The 2nd day in Hallo Bay was a beautiful sunny day. After having breakfast with the other guests, we were divided into two groups. Each group had its own guide. Following our guide, we walked along the beach, and then entered the dense woods. We walked on the trail, but there are some bear trails that cross the human trail. Bears can pop out behind the trees at any moment.

The view was opened up in front of us; The scenery was breath-taking - tidal coves and snow covered mountains were the backdrop. And, there were bears down below!! Two bear families - each had 2 cubs! They were digging clams on the beach. We were looking at them from the hill at the edge of the woods for a while. One mother bear laid down on her back and began nursing! Her 2 cubs nursed on her for a while. That was a beautiful moment. We walked down to the tidal flat and enjoyed seeing those 2 bear families from a far. They were digging clams for a while, and the 2 cubs began play fighting... I still couldn't that it was a real experience out in the wilderness - it was like a being in a nature show.
Then, the mother bear walked toward us gradually - followed by her 2 cubs. Looking with my telephoto lens, they got closer and closer... Actually, they were coming close to us. They were only 20 feet away; the mother bear stopped and sniffed the air. according to our guide, bears can recognize an individual by the smells like dogs can. Oh, my goodness, she was very close! I was about to back off, but the guide told me not to move. Bears may think I'm prey if I move quickly. The bear family walked by 10 feet in front of us. One cub curiously approached within 5 feet of us. Even a cub, he is bigger than me! The guide showed him a flare and calmly told the cub, "no, no..." My heart was beating hard, fortunately, the cub turned to the mom and passed in front of us.
The mother bear stopped at a rock very close by, and licked at the little shells covering the rock. One of the cubs copied her. My finger was on the shutter button. She climbed on top of the rock, and sniffing the air for a while as she paused for the camera! It was a perfect shot!

After the bear family left, a fox showed up on the beach. He was also digging clams just like a scene in the movie: "Grizzly Man."

We already saw a lot in morning, but there were more bears at the meadow near the tidal flat. We explored the meadow at the evening.

This story will continue...

Thursday, July 19, 2007

Bear Photography in Katmai Coast 1

I went back to Alaska again... Photographing bears is one of my passions now.

At this time, I stayed in Hallo Bay, located on the remote coast of Katmai National Park, on the Shelikof Strait. Getting to Hallo Bay was an adventure... I flew in a small old Cessna from Homer that was delayed for many hours by the weather. The plane took off late in the afternoon, even though it was supposed to fly in the morning. On the plane, I flew close to the mountain tops, glaciers, and volcanoes. The plane landed on a sandy beach - no runway!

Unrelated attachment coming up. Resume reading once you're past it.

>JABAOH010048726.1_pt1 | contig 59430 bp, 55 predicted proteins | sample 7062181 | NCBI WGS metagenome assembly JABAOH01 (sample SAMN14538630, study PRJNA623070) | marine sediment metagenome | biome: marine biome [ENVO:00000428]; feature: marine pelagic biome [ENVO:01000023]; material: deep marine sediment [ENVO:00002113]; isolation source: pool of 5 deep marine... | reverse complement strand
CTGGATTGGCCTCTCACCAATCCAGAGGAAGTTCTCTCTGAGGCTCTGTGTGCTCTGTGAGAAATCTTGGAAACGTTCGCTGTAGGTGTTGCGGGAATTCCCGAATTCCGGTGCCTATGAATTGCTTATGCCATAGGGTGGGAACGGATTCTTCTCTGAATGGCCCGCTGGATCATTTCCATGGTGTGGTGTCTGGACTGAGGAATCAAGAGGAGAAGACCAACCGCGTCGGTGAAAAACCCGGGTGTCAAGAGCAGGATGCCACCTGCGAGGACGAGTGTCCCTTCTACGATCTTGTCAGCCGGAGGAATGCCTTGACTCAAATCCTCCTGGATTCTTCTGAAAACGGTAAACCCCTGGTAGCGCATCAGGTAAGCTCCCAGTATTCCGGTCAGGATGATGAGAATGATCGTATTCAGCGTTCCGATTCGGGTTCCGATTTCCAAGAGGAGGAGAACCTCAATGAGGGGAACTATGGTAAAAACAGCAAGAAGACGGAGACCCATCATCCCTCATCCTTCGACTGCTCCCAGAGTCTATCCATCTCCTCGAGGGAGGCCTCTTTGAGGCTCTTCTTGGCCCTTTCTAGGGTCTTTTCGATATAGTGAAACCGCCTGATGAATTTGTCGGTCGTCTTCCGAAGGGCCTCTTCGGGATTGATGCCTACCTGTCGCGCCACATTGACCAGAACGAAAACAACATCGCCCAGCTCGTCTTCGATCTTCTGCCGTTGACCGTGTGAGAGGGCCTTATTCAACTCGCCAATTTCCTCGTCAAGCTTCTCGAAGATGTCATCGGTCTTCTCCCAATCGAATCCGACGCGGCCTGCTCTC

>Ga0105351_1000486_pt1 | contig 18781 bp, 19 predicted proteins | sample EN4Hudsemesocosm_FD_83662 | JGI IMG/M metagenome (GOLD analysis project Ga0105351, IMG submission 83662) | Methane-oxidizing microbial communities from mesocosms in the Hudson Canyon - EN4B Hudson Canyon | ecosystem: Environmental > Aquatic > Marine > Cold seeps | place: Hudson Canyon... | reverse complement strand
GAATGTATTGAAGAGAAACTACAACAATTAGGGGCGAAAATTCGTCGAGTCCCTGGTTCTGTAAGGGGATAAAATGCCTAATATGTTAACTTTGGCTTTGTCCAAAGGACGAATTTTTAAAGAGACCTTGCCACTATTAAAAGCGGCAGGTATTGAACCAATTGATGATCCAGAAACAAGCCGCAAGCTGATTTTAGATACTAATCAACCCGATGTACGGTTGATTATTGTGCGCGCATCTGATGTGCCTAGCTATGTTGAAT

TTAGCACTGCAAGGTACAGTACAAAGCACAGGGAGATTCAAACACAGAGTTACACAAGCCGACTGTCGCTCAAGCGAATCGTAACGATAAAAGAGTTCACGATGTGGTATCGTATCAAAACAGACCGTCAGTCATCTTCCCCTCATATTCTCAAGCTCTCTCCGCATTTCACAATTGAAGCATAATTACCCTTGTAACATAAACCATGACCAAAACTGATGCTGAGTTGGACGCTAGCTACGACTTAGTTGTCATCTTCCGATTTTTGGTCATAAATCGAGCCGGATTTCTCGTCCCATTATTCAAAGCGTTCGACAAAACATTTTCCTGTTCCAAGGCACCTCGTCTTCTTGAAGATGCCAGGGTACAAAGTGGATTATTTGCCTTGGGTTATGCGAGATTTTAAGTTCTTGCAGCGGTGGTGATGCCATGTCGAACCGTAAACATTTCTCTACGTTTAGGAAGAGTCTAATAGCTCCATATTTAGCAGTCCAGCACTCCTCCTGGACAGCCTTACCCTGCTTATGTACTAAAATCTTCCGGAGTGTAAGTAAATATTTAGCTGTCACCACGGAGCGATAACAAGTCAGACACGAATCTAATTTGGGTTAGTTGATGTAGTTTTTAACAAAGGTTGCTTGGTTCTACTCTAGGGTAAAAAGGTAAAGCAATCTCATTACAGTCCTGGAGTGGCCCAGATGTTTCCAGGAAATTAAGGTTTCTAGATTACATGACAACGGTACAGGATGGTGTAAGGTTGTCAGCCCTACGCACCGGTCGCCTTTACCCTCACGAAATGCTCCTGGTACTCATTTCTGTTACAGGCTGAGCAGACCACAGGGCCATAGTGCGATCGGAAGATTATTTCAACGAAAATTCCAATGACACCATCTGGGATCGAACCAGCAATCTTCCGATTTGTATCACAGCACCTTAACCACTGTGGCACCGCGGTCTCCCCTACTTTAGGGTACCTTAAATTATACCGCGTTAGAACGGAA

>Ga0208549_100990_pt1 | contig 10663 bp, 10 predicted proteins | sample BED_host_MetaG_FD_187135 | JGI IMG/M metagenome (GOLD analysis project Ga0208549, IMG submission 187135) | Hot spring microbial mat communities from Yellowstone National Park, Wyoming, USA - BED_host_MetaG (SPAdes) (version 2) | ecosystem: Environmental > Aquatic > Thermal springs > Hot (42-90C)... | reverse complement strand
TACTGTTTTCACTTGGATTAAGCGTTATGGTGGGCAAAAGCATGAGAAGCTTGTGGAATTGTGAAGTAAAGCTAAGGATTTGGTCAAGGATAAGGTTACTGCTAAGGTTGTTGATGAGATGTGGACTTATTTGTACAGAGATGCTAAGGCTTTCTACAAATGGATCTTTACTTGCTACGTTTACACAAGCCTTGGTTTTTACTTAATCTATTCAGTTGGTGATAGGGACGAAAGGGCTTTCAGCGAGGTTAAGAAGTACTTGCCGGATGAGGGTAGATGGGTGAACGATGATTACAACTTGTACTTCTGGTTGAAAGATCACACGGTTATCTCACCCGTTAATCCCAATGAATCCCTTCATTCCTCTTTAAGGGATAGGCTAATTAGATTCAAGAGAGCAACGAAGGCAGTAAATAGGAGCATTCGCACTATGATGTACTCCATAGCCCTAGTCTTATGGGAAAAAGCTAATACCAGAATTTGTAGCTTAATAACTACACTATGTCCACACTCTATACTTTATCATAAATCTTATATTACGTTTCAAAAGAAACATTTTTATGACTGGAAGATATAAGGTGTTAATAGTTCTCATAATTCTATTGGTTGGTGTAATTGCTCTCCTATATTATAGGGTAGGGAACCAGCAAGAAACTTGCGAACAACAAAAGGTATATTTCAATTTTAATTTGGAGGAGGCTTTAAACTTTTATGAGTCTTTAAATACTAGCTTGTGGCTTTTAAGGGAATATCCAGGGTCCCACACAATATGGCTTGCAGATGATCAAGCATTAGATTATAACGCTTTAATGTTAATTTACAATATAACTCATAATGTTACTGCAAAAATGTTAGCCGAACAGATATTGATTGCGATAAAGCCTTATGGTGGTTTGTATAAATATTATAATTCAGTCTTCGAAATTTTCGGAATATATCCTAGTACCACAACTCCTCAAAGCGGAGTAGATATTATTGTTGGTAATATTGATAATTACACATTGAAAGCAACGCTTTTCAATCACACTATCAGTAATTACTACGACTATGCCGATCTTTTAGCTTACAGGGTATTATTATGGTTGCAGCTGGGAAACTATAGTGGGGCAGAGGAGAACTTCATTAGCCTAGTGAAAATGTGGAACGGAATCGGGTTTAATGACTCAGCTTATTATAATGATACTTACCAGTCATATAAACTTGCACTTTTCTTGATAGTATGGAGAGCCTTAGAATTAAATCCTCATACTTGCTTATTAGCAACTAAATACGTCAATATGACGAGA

The evening we arrived, there were 9 new arrivals including my husband and myself, a guide took us on an introductory walk to the beach. Since we were deep in the area with highest population of brown bears (grizzlies) in the world, we weren't allowed to wander around without a guide. Bears would even sometimes wander right by the Camp area! Bears might came out from anywhere! So, we always have to walk with a guide and stay together in a group. Bears don't attack a group of people. The Camp wants to keep the perfect safety record.

The coast was truly wilderness, Hallo Bay Bear Camp in the only bit of civilization in this remote bear habitat. If you ever heard about Timothy Treadwell (in the documentary movie "Grizzly Man"), he was camping by himself at the south of Hallo Bay for 13 summers among bears, until he and his girlfriend were killed and eaten by a bear in 2002. A woman working at the Hallo Bay Camp saw him a few times. "One day, he was wearing camouflage and had painted his face to black, then the next day, he was wearing a 3 piece suite in this wilderness, " she described.

During our first walk, we walked along the beach, crossed a little stream, and looked at shells including razor clams which the bears had dug up and eaten during the low tides.

Suddenly, a bear popped out from the bush ahead! The bear wandered along the beach, then ate the grass for a short while, and then disappeared into the bush again. That was the highlight of the short walk.

The next two days, I experienced many intimate bear encounters.

This story will continue to my next blog.

I hope you enjoyed my first blog.

- Sunny K. Awazuhara-Reed

If you haven't checked my web site, please visit: http://www.spiritofnaturephoto.com/